The Modern Prometheus
Mary Wollstonecraft Shelley
There has been debate about Frankenstein; Or, The Modern Prometheus ever since it was originally published in 1818. Some authors contend that science and technology are unquestionably beneficial, while others claim that they might endanger mankind. Frankenstein; Or, The Modern Prometheus has been a topic of debate between authors who contend that science and technology are unquestionably beneficial and others who contend that they might kill mankind ever since it was originally published in 1818. Frankenstein is a novel about one man’s desire for knowledge. The monster is a tragic figure, he is shunned from society because of his physical appearance. He is lonely and the ways he attempts to make friends are seen as threatening to society. Ultimately, he turns violent, but it’s not necessarily his fault; he was created and abandoned by an insane scientist.
Full Book Summary Frankenstein; Or, The Modern Prometheus: book
In the course of the letter, Robert Walton, commander of a ship assigned to the North Pole, reports to his sister in England about the progress of his dangerous mission. Effective from the start, the work was hampered by a sea of ice long ago. Caught, Walton realizes Victor Frankenstein, who is running a sledge over the ice and is weakened by the virus. Walton takes her on a boat, assists her in her treatment, and listens to the fantastic stories of animals created by Frankenstein.
Victor first describes his youth in Geneva. After a happy childhood with Elizabeth Lavensa (her cousin in the 1818 edition, her adopted sister in the 1831 edition) and their friend Henry Claverval, Victor went to Ingolstadt University to study natural philosophy and chemistry. There he became obsessed with discovering the secrets of life, and after several years of research, he was convinced that he had found it.
Equipped with the knowledge he had long sought, Victor spent months feverishly creating an animal from ancient body parts. One evening, in the secret of his apartment, he brings his creation to life. But when he looked at the horror he had created, he became terrified. After a restless night’s sleep, interrupted by a monster hanging over him, he runs down the street, finally wandering around in remorse. Henry, who has arrived to the university to study, is met by Victor, who then drives his buddy to his flat. Although the monster had disappeared, Victor fell ill with a fever.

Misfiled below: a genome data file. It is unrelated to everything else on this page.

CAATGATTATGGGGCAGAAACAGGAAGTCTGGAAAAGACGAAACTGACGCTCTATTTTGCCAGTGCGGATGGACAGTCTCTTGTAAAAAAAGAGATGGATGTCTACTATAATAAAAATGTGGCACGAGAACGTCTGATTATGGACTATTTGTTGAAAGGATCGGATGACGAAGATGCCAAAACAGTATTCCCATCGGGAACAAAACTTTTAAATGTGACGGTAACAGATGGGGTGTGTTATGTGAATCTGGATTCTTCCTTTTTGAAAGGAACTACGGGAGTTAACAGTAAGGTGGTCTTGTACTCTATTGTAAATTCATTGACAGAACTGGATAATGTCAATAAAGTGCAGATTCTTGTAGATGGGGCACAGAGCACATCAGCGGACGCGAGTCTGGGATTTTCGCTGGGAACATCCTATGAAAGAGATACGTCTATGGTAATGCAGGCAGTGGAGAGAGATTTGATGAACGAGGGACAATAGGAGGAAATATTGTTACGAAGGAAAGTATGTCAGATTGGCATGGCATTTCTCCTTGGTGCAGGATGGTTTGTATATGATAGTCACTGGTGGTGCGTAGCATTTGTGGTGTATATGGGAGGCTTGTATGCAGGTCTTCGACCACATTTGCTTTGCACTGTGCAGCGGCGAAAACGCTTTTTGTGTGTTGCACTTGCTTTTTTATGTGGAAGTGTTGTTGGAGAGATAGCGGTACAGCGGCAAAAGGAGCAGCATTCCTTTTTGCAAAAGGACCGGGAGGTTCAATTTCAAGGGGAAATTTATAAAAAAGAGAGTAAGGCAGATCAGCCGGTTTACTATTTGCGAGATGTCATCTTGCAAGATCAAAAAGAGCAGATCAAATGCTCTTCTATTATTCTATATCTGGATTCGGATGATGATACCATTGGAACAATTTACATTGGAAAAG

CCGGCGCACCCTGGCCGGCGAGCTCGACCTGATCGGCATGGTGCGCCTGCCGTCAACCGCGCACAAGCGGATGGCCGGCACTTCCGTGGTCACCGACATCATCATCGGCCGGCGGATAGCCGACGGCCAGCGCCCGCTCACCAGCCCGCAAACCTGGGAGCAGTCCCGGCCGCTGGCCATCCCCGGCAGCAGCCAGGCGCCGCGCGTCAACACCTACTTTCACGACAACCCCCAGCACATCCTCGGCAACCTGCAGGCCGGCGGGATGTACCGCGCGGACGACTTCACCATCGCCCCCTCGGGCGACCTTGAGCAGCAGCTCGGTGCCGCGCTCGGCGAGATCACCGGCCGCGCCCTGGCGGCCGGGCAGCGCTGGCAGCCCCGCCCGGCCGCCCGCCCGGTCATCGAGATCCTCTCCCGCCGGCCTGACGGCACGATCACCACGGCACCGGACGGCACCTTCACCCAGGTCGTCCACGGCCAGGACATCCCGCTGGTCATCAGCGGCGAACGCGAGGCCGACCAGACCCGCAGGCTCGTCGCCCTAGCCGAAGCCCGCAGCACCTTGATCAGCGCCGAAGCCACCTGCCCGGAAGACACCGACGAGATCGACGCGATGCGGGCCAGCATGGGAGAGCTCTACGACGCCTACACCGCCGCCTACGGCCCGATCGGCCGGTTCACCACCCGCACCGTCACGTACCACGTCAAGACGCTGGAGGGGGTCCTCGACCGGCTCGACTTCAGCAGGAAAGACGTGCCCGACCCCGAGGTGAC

Annoyed by his horrific work, Victor prepares to return to Geneva for his family and health. However, just before he left Ingolstadt, he received a letter from his father informing him that his younger brother William had been killed. The grief subsides, and Victor leaves home. While walking through the forest where William was killed by suffocation, he sees the monster and is convinced that the monster is his brother’s killer. Arriving in Geneva, Victor discovers that Justin Moritz, a kind and decent girl adopted by the Frankenstein family, has been charged. Despite his innocence, he was tried, convicted and sentenced to death. Victor feels discouraged and guilty when he learns that the monsters he created are responsible for the deaths of two innocent loved ones.
Hoping to ease his pain, Victor takes a vacation to the mountains. While he is alone for a day crossing a vast glacier, the monster approaches him. The monster admits to killing William but begs for understanding. Alone, rejected and helpless, he says he struck William in a desperate attempt to hurt Victor, his cruel creator. The monster begs Victor to create him a companion, an equally grotesque monster, to serve as his sole companion.
Victor refuses at first, terrified at the thought of creating a second monster. However, the monster is eloquent and persuasive, eventually believing Victor. Upon his return to Geneva, Victor travelled to England with Henry to collect information to create a female demon. Leaving Henry in Scotland, he isolated himself on a desert island in Arkansas and reluctantly worked to repeat his first success. One night, doubting the morality of his actions, Victor looks out the window and sees that the monster is looking at him with a terrible smile. Terrified by the possible consequences of his actions, Victor destroys his new creation. The angry monster swears revenge and swears that he will be with Victor on Victor’s wedding night.
Shortly afterwards, Victor took a boat to a lake and threw the remains of the following creature into the water. The wind rises and prevents him from returning to the island. At the beginning of the day, he had almost finished a new city on the ground. Upon landing, he was apprehended and informed that he would be pursued for a murder found the day before. Victor has no information about the murder, but he is shocked when he shows his partner, Henry Clarval, a corpse with an animal’s fingerprint on his neck. Victor ends up getting sick, crazy and hot and is kept in jail until he recovers, after which he is released from injustice.